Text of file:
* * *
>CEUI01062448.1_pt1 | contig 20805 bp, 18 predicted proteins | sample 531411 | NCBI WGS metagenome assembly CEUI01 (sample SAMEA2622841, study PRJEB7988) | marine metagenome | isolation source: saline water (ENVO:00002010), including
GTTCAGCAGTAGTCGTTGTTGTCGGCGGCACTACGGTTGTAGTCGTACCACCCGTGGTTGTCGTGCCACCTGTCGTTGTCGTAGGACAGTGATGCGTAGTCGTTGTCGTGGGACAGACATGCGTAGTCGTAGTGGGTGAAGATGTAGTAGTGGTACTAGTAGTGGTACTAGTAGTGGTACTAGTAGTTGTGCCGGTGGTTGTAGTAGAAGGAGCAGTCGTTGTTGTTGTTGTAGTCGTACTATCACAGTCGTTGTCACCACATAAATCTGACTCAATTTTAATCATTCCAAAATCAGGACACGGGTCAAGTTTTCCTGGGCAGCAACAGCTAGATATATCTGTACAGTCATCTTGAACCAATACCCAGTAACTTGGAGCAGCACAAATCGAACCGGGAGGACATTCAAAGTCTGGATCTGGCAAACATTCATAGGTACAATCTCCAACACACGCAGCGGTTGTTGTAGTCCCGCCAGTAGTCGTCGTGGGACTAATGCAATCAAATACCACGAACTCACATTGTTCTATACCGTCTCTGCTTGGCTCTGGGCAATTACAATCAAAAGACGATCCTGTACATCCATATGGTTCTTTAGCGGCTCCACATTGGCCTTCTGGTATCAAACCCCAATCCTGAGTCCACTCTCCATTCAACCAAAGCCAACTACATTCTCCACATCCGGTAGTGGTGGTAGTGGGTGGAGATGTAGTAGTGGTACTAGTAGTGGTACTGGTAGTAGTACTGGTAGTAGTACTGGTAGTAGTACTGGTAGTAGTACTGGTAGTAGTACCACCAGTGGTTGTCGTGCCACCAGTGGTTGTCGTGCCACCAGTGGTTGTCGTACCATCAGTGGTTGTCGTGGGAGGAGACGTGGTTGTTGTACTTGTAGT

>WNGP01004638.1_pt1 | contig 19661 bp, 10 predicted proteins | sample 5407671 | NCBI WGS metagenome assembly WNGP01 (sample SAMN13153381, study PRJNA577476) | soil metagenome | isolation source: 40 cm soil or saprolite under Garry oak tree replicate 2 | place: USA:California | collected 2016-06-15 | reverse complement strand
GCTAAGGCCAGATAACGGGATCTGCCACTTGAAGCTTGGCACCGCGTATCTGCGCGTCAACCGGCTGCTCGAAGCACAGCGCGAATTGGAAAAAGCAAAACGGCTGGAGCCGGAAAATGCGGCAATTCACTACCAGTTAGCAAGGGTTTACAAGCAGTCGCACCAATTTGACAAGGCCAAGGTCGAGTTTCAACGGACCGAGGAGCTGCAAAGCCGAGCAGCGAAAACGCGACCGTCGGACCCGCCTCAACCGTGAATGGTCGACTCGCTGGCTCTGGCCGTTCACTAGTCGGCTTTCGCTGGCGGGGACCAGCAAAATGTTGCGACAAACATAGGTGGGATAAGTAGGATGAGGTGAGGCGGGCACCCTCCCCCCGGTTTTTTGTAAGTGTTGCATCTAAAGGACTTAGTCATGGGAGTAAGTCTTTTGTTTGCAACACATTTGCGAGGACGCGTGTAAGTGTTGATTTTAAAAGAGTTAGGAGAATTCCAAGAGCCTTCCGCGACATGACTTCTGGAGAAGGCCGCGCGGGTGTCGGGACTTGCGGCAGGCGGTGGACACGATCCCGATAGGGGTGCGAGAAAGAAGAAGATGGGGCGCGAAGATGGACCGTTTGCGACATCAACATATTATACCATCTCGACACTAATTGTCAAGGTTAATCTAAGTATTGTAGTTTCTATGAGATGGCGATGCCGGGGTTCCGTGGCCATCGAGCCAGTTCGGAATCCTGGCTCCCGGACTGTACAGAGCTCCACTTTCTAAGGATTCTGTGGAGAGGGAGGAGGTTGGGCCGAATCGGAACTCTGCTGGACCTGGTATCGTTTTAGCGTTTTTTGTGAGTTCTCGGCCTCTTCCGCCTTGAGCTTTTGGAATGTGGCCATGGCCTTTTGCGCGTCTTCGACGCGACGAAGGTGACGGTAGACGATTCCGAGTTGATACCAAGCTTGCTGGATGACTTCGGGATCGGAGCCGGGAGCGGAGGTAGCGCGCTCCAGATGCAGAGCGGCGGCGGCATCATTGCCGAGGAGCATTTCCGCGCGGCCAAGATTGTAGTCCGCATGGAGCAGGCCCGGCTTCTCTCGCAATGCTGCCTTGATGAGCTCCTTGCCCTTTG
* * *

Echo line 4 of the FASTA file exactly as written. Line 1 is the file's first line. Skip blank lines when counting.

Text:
GCTAAGGCCAGATAACGGGATCTGCCACTTGAAGCTTGGCACCGCGTATCTGCGCGTCAACCGGCTGCTCGAAGCACAGCGCGAATTGGAAAAAGCAAAACGGCTGGAGCCGGAAAATGCGGCAATTCACTACCAGTTAGCAAGGGTTTACAAGCAGTCGCACCAATTTGACAAGGCCAAGGTCGAGTTTCAACGGACCGAGGAGCTGCAAAGCCGAGCAGCGAAAACGCGACCGTCGGACCCGCCTCAACCGTGAATGGTCGACTCGCTGGCTCTGGCCGTTCACTAGTCGGCTTTCGCTGGCGGGGACCAGCAAAATGTTGCGACAAACATAGGTGGGATAAGTAGGATGAGGTGAGGCGGGCACCCTCCCCCCGGTTTTTTGTAAGTGTTGCATCTAAAGGACTTAGTCATGGGAGTAAGTCTTTTGTTTGCAACACATTTGCGAGGACGCGTGTAAGTGTTGATTTTAAAAGAGTTAGGAGAATTCCAAGAGCCTTCCGCGACATGACTTCTGGAGAAGGCCGCGCGGGTGTCGGGACTTGCGGCAGGCGGTGGACACGATCCCGATAGGGGTGCGAGAAAGAAGAAGATGGGGCGCGAAGATGGACCGTTTGCGACATCAACATATTATACCATCTCGACACTAATTGTCAAGGTTAATCTAAGTATTGTAGTTTCTATGAGATGGCGATGCCGGGGTTCCGTGGCCATCGAGCCAGTTCGGAATCCTGGCTCCCGGACTGTACAGAGCTCCACTTTCTAAGGATTCTGTGGAGAGGGAGGAGGTTGGGCCGAATCGGAACTCTGCTGGACCTGGTATCGTTTTAGCGTTTTTTGTGAGTTCTCGGCCTCTTCCGCCTTGAGCTTTTGGAATGTGGCCATGGCCTTTTGCGCGTCTTCGACGCGACGAAGGTGACGGTAGACGATTCCGAGTTGATACCAAGCTTGCTGGATGACTTCGGGATCGGAGCCGGGAGCGGAGGTAGCGCGCTCCAGATGCAGAGCGGCGGCGGCATCATTGCCGAGGAGCATTTCCGCGCGGCCAAGATTGTAGTCCGCATGGAGCAGGCCCGGCTTCTCTCGCAATGCTGCCTTGATGAGCTCCTTGCCCTTTG